Picture of a sign outside saying "Texas Instruments."

Image source: Texas Instruments.

What happened

Texas Instruments' (NYSE:TI) stock price gained 34.28% in 2016, according to data provided by S&P Global Market Intelligence, mainly thanks to the company's gross margin improvements from increased business efficiencies, which sent TI's free cash flow back to investors.

Chart of Texas Instruments stock price change in 2016.

Image source: YCharts.

So what

Texas Intstruments' stock price slowly started climbing in the first half of 2016, after the company beat bottom-line estimates in fiscal Q4 2015 and Q1 2016. TI didn't increase revenues, necessarily, but improvements to the company's business efficiencies, along with focusing on more lucrative businesses, pushed the company's gross margins up to record levels.

Investors bumped up the company's stock price again in July, after the company reported second-quarter revenue that was up 1% year over year, and operating profit jumped by 11%. Investors were likely pleased with the net income increase of 12% year over year and the company's operating profits of 61.2%.

Strong gross margins are more than just good business practice for TI; the company also has a policy to return all of its free cash flow returns to shareholders. That means as the company's margins go up, so do the returns to investors. At the end of October 2016, the company said it had returned $3.8 billion to shareholders over the past 12 months, through stock repurchases and dividends.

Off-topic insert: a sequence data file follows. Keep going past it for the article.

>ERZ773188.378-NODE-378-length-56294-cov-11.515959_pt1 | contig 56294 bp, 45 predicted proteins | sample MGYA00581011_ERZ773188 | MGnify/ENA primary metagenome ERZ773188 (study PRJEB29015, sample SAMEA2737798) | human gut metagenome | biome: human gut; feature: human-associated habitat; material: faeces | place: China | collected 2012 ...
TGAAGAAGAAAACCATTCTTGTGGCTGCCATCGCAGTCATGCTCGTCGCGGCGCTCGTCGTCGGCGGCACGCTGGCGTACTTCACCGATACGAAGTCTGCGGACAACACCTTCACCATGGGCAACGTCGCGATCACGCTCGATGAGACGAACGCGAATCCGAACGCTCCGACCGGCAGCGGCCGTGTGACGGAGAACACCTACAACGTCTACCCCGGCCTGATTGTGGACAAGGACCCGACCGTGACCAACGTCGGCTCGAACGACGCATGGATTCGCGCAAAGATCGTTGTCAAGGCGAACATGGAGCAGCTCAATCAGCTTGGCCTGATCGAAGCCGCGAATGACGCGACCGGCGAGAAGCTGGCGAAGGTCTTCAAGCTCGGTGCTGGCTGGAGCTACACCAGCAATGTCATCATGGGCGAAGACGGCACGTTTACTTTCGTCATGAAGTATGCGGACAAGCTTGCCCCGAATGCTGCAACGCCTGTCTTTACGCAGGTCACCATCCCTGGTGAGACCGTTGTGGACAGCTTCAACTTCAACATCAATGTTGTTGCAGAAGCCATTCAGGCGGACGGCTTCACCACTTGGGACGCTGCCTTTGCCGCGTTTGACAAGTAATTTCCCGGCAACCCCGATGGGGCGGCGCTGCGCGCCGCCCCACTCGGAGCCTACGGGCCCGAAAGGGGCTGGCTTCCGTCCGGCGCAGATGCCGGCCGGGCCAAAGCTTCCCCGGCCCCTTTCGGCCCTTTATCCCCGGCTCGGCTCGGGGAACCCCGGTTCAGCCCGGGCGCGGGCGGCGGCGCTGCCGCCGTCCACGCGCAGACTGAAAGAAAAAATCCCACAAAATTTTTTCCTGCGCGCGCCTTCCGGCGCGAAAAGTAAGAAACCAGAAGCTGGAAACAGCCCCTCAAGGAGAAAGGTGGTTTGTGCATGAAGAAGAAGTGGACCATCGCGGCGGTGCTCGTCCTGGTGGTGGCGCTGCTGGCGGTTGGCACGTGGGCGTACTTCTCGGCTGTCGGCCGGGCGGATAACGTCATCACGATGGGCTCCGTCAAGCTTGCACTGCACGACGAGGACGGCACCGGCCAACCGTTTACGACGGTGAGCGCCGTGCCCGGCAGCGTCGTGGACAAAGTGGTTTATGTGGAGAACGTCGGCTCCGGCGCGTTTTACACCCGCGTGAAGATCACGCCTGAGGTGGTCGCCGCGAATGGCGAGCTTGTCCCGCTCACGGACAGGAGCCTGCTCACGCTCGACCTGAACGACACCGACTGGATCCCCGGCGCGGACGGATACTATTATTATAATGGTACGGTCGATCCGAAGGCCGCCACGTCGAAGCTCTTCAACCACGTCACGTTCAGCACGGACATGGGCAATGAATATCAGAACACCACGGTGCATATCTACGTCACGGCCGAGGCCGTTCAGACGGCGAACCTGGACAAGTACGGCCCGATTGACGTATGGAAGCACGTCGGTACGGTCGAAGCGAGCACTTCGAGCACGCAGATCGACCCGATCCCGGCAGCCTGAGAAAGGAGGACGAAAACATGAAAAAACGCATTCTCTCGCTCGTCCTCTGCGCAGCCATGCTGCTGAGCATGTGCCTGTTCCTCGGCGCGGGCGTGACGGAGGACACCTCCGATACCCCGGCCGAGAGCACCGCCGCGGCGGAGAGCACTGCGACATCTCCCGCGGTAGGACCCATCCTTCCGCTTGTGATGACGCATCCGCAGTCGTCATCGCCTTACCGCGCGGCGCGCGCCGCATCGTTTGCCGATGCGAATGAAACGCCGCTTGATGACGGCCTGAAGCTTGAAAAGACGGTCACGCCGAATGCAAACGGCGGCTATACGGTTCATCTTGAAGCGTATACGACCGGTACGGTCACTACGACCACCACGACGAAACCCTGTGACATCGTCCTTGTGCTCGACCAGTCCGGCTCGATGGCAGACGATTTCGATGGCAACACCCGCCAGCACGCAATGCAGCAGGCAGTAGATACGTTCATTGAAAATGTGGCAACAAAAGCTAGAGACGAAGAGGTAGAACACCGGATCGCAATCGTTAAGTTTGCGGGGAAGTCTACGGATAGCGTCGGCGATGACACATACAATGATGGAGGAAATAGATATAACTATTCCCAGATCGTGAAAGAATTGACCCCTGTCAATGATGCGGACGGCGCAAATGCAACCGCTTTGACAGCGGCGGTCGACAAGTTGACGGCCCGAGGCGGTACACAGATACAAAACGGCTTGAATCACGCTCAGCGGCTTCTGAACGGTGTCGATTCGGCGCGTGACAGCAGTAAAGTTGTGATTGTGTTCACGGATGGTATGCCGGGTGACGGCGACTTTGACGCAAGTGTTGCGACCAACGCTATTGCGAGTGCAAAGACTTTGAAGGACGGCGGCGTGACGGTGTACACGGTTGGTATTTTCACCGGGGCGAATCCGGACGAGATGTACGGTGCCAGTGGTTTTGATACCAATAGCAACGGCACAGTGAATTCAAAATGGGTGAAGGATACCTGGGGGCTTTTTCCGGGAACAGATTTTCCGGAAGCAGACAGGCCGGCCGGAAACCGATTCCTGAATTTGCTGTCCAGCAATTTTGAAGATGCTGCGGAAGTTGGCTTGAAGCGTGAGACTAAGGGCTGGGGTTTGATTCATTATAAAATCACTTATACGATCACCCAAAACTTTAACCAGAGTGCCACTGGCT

Now what

In Q4 2016, reported late last month, TI managed to increase revenue by 7% year over year and grew revenue from its core businesses -- analog and embedded processing -- by 10% and 6%, respectively. The company is also expecting revenues for the fiscal first-quarter 2017 to fall between $3.17 billion and $3.43 billion, with earnings per share of $0.78 to $0.88. The high end of those estimates would easily top the analyst consensus of $3.21 billion and $0.82 EPS. Investors likely have more to look forward to this year if the company manages to both boost revenues and keep margins high.

Chris Neiger has no position in any stocks mentioned. The Motley Fool has no position in any of the stocks mentioned. The Motley Fool has a disclosure policy.